In order to study the epidemiology of herpes simplex type 2 (HSV-2) infections during pregnancy, we used an enzyme immunoassay to detect type-specific antibodies to HSV-2 glycoprotein G in serial blood samples obtained from a cohort of 1891 pregnant women. Blood samples obtained at about 17 and 32 weeks of gestation and at the time of delivery were assessed for antibody to HSV-2 glycoprotein G in order to evaluate the prevalence of past infections with HSV-2 and the rate of acquisition of HSV-2 infection during pregnancy. Three hundred eleven pregnant women (16.5%) were found to have had past infections with HSV-2. Four of the 1580 women who were initially seronegative developed antibodies to HSV-2 during pregnancy. The annualized rate of acquisition of HSV-2 infection in pregnant women was 0.58%. Three of four women had asymptomatic primary infections; all of the women had preexisting HSV-1 immunity. None of the women or their infants experienced any adverse consequences of gestational herpes. Based upon our very limited number of observations to date, asymptomatic primary episodes occurring in women with previous HSV-1 immunity may be of less consequence to the fetus and neonate than symptomatic true primary HSV-2 infections.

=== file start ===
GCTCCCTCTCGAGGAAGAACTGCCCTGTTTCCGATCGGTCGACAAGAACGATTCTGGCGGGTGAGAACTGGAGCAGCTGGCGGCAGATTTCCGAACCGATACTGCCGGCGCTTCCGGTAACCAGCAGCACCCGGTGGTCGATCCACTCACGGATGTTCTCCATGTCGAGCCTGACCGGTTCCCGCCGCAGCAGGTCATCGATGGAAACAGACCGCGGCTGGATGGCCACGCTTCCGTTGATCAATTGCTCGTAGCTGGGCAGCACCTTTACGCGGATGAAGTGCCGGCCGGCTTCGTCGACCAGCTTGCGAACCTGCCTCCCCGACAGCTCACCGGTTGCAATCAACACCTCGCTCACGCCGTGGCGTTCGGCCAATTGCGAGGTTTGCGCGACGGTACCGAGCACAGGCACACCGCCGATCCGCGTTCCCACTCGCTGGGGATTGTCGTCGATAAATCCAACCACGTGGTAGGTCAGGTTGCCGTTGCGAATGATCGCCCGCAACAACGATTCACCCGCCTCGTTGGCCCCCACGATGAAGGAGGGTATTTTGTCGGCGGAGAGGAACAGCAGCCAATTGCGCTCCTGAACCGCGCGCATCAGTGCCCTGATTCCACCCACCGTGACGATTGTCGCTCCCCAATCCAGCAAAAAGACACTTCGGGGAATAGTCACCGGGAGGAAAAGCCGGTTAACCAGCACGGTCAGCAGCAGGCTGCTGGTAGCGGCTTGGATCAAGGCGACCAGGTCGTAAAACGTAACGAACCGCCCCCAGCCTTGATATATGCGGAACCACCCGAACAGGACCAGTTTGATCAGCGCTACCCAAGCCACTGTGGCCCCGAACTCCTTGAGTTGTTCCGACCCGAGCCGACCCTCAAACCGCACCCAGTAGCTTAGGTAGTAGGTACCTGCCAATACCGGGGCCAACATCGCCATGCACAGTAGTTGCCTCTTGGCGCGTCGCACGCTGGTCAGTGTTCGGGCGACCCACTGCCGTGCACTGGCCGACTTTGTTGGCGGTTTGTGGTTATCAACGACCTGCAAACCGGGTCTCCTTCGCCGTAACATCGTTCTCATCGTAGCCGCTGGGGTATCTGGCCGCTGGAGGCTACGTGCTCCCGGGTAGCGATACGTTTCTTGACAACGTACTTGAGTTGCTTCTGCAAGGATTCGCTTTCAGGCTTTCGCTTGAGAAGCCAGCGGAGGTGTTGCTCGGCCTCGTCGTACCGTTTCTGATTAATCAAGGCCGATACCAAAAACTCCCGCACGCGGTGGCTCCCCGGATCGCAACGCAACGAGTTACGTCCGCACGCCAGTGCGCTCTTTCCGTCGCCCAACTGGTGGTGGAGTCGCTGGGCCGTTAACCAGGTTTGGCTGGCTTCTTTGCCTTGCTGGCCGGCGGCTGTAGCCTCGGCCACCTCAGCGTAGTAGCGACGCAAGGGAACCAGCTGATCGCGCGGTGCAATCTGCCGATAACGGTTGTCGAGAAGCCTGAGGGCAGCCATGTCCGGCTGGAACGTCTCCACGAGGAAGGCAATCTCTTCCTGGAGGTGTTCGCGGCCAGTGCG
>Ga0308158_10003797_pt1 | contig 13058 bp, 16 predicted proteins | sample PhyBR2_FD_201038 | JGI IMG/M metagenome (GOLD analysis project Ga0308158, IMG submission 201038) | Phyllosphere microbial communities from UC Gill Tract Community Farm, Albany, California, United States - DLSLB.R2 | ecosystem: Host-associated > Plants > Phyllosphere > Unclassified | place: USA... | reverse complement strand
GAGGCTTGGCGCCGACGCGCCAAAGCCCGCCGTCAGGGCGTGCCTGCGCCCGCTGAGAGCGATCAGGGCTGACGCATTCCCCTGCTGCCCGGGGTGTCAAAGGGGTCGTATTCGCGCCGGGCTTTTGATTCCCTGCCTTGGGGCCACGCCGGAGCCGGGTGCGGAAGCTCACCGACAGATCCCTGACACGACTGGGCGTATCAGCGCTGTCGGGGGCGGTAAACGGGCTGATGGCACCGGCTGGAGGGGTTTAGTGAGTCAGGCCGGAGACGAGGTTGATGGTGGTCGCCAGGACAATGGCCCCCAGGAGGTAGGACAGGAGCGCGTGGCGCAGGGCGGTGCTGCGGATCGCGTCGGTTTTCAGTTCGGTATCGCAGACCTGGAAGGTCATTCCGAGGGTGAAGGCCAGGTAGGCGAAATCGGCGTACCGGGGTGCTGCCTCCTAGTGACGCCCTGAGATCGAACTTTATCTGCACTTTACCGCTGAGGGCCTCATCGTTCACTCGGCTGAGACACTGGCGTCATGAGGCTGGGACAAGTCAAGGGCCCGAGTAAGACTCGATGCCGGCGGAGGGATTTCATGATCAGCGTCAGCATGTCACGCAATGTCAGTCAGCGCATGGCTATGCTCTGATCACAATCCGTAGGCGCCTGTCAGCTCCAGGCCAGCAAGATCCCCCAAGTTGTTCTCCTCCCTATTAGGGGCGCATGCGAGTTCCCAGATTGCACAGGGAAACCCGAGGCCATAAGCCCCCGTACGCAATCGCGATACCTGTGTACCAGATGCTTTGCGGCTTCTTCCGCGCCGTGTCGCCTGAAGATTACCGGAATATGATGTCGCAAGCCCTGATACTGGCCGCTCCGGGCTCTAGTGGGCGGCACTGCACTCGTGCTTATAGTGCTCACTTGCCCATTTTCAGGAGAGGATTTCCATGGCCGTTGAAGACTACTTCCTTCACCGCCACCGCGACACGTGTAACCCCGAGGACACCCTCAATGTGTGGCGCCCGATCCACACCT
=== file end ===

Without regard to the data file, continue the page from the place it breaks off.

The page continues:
View details for Web of Science ID A1990DP04600009
View details for PubMedID 2164656